“They’re not doing this for me.”
“But they remember you. You were happy. No one told you what to do or what not to do. You went where you pleased. And they want the same thing. Murdoch wants to kill the past, and tear it all down, piece by piece until the old city’s gone and only the new city, his city, remains.”
“And what are we supposed to do?”
“I know that you and I are the same. I acknowledge that.”
Tyler smiled, nodding in agreement.
“What’s supposed to happen?”
“I don’t know.
“But that’s why I’m here, isn’t it? For us to become one?
“We already are,” answered Magus.
“But I couldn’t leave. There was no door.”
“Something isn’t the same.”
“I don’t know. Only Nuestra Senora Reina knows how to heal what’s been broken.”
“Senora Reina?” queried Tyler. Did he mean the church?
Magus leveled a finger to the right of Union Station, to what appeared to be Plaza Park and the old church he remembered was called La Placita.
“And what’s been broken?” asked Tyler. Magus said nothing, his gaze directed toward Plaza Park.
“Maybe I need you to join me,” continued Tyler, “to walk me out like you walked me in.”
“Then we’ve accomplished nothing,” answered Magus, seemingly despondent.
“What do we accomplish?” asked Tyler.
“Nuestra Senora Reina knows better than me.”
“You brought me here and you don’t know?”
“I remember now,” noted Laurel. Tyler almost forget she was next to him. “I remember the promise, that if we could remember what we’d lost, it would be ours again. It’s why I’m here again. To remember and to win it all back.”
“Remember what?” asked Tyler.
“I’ve been here before. La Placita. That’s where they took us and where I forgot everything. They said it was to protect us. They said we’d forget and never return, but I couldn’t forget.”
“So forgetting is the way out,” considered Tyler.
“Forgetting means never coming back,” suggested Magus. “Bus is that what you want? To forget everything? Or to remember when life offered every possibility?”
“I just want to understand,” said Tyler, realizing that understanding implied remembering not forgetting.
His intention was to visit Nuesta Senora Reina, and from clear intentions came a future that could be anticipated. It was what would happen next. He remember that now. And he remembered the arched entranceway flanked by palm trees, a cross high overhead shimmering with the light of the setting sun. It had already begun to grow dark.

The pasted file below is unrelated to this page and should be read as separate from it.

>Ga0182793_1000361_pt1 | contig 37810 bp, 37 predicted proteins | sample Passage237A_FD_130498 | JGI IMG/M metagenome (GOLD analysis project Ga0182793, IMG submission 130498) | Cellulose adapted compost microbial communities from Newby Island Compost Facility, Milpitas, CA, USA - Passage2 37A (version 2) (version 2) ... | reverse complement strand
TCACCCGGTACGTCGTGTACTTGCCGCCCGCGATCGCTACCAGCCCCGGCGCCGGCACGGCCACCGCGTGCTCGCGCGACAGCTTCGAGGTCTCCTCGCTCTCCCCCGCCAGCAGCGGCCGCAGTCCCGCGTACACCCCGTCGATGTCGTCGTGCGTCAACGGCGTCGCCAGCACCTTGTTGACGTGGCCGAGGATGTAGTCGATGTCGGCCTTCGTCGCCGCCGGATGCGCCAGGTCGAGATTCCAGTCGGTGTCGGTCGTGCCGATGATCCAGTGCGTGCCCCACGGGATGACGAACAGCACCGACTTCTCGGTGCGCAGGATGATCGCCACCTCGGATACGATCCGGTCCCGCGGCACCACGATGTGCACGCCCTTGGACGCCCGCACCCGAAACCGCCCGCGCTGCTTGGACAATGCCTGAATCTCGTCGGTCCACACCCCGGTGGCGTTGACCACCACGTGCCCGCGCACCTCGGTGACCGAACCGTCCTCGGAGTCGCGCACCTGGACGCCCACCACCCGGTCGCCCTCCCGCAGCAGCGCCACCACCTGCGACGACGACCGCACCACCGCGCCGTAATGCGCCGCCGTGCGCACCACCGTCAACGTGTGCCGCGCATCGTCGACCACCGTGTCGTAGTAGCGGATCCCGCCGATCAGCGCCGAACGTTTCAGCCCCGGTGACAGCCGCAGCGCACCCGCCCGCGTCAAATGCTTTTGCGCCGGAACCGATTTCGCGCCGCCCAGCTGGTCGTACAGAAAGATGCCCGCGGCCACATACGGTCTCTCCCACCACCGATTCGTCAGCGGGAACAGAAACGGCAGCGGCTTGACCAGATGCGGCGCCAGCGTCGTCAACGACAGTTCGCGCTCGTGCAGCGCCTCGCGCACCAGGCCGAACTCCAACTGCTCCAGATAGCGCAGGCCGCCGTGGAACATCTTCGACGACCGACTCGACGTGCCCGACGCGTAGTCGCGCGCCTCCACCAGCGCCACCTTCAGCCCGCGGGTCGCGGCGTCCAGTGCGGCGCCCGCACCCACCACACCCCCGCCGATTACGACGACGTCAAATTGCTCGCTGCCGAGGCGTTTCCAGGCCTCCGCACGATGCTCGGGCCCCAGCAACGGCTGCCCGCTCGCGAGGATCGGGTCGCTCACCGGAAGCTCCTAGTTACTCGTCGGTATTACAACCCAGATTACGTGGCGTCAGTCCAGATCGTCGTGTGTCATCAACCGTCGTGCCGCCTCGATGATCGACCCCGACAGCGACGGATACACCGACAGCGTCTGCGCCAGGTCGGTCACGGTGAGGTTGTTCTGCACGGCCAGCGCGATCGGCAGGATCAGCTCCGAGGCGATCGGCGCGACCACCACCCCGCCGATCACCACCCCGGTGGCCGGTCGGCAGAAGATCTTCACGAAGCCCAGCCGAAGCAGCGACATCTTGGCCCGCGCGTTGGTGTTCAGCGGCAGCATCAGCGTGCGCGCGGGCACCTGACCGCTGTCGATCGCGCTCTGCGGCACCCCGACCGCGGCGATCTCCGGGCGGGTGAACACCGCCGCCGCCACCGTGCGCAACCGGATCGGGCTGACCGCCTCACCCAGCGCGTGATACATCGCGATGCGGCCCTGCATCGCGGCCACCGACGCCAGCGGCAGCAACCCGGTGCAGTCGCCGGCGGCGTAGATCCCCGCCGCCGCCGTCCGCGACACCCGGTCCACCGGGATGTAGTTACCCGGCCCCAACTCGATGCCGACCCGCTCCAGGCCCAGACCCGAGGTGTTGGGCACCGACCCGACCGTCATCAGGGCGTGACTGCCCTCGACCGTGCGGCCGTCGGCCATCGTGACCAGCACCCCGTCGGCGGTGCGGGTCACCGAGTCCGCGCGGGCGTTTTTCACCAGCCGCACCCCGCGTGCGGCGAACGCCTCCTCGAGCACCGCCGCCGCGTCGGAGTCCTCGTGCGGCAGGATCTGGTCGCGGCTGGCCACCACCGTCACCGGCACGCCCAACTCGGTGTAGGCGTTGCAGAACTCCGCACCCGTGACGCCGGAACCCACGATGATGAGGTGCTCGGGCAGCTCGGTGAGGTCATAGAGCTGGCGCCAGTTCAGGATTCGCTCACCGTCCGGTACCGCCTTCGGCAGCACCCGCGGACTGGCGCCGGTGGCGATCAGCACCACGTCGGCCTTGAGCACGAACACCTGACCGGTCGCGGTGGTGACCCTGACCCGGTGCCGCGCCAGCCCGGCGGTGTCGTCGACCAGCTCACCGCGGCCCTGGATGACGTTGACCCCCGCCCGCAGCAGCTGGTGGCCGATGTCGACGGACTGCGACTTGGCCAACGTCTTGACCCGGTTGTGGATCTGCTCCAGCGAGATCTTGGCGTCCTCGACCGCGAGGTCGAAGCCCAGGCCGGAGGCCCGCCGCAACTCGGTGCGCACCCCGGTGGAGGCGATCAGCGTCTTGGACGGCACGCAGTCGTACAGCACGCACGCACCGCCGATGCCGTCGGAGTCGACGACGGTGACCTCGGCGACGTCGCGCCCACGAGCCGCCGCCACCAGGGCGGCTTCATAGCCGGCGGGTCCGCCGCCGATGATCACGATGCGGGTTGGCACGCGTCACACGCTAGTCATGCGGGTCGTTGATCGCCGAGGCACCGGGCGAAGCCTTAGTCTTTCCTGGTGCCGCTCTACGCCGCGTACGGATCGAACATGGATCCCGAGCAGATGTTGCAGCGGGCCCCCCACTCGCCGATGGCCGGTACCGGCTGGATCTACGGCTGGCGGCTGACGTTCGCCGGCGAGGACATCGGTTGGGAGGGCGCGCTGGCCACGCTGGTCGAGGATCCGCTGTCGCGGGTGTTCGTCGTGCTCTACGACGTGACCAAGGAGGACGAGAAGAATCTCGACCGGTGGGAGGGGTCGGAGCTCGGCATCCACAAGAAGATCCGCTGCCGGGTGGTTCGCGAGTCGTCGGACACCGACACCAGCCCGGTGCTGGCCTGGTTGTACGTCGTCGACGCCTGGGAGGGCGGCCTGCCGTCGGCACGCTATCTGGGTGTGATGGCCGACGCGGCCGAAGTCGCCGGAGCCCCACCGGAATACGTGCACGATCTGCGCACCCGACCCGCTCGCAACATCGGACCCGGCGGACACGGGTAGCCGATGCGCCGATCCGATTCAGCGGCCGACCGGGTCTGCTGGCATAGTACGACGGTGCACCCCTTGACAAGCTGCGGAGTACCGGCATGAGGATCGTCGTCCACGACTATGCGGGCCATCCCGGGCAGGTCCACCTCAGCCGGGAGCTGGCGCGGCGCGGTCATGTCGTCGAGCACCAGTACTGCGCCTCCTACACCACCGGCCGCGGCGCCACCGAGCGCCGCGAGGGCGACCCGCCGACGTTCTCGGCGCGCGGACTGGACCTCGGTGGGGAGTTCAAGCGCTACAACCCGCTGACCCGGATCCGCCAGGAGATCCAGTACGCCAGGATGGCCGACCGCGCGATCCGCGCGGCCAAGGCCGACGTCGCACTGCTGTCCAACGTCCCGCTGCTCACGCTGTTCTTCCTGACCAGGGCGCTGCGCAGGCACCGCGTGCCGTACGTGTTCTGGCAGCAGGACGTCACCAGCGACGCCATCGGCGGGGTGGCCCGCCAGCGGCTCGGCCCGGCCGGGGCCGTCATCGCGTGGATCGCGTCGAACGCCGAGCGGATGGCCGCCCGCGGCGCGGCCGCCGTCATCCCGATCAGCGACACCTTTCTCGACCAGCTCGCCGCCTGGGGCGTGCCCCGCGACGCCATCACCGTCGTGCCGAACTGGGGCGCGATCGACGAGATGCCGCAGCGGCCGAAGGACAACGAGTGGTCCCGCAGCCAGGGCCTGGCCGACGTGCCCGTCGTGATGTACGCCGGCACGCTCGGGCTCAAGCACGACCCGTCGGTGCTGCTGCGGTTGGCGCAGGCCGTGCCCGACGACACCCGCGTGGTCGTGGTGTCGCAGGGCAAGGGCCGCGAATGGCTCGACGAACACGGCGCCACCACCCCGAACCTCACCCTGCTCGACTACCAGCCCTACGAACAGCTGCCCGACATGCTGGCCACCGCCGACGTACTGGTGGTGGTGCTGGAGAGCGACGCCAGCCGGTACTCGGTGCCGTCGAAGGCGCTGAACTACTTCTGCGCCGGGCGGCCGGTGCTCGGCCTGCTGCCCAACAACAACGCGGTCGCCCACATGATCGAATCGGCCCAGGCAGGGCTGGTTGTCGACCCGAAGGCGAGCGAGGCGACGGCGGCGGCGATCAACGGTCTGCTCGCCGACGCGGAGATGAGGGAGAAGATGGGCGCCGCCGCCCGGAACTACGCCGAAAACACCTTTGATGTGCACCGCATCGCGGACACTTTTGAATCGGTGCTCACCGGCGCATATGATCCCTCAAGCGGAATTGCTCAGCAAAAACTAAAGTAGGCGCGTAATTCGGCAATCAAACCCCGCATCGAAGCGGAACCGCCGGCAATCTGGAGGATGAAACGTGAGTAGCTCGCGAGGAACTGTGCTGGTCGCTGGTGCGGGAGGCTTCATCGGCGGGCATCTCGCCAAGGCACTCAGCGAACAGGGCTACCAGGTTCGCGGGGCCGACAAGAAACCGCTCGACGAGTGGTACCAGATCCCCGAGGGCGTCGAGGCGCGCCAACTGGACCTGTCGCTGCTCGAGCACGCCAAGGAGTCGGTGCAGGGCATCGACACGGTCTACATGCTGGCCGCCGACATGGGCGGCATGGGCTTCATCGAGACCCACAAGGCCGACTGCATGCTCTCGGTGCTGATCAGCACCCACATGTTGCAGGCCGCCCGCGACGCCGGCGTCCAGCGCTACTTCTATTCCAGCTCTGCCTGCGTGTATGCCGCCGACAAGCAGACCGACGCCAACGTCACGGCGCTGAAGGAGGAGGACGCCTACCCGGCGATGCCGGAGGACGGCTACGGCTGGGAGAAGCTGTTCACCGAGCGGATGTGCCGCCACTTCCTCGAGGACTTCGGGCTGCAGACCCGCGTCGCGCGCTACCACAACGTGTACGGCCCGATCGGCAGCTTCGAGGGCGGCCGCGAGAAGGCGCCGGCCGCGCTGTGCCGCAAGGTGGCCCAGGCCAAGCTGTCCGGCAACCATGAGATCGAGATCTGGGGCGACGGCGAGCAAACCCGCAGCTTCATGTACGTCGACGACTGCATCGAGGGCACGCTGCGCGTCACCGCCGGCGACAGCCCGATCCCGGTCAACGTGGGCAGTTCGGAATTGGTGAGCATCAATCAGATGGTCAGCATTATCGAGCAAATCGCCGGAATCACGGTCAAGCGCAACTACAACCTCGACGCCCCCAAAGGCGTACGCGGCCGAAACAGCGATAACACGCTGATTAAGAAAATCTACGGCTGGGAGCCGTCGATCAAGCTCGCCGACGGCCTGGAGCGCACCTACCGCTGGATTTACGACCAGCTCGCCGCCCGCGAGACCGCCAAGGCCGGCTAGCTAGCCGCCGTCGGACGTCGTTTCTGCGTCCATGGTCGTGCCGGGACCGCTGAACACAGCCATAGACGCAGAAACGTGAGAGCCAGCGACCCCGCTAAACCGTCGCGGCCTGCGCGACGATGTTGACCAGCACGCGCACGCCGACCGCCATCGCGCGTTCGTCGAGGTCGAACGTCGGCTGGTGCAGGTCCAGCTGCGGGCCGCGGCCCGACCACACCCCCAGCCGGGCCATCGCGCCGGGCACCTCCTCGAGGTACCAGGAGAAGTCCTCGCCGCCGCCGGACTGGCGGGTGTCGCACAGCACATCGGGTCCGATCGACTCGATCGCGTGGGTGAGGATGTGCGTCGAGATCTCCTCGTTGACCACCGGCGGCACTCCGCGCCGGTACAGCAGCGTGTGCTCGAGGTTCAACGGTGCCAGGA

And so it was as he remembered it, Laurel at his side as they turned from the courtyard to the front steps and in through the open door, the transept narrow as they stepped to the alter, arm in arm as if to their own nuptials.
But it was the confessional they wanted, not to seek absolution or mercy but to regain something they’d lost. Unfortunately, the confessional was small, and there was no splitting Laurel and Tyler asunder with their wrists bound, so they squeezed into the booth, Tyler’s legs angled outside the confessional door.
“Nuestra Senora Reina?” whispered Laurel. There was no reply. “We’ve returned and want to understand our purpose.” Again, there was no reply.
Something went dark in the chapel. Tyler turned, light from the windows growing faint and darkness setting in before light flood the room once again, brighter than before. The confessional box vibrated to the tune of a low, atonal hum.
The light grew brighter until everything exploded in a flash. And in the flash stood a boy, one that looked just like Tyler as a boy, hair over his ears, garbed in jeans and a Lacoste shirt. Light faded to reveal open hills, fields of wild grass dotted with sunflowers, sycamore and oak providing a broad green canopy overhead.
There were two boys, the second one up in a tree, his legs dangling precariously. The boys looked identical enough to be twins.
The boy on the ground looked puzzled.
“You promise you’ll come back?” shouted the boy in the tree.
The boy on the ground nodded.
“’Cause I’ll find you. You know I will.”
“I said I promise.”
“What if you forget?”
“’Cause I can’t do it on my own. We’re a team, remember? We gotta do it together or it don’t make a difference.”
“What are we doing?”
“You’re forgettin’ already? Just get back. It’s not just me who needs you. We all need you.”
Tyler noticed other children, ranging from 2 to 12, darting through the tall weeds and grass in what appeared to be a game of catch, girls and boys laughing, as if only that moment mattered, the past and the future of no relevance.
“They want it all for themselves, even this place,” said the boy in the tree. “And they don’t bother us now that you’re here. Maybe they’ll even stop building?”
“Don’t be sorry. Just hurry up and come back before all of this is gone and you won’t recognize the place and you won’t recognize me even, and you’ll be like your dad, not knowing if you’re coming or going.”
“I want to stay.”
“But you can’t.”
The boy on the ground turned, but, remembering something, he turned back.
“Find me if I don’t come back.”
“How’ll I do that?”
“Just in case I forget. Find me.”
“You can be sure I’ll find you, and if it all goes to crap, it’s on you. And you’re the one who’s gotta fix it. You’re the only one who can.”
The boy on the ground nodded as he turned, immersed in blinding light.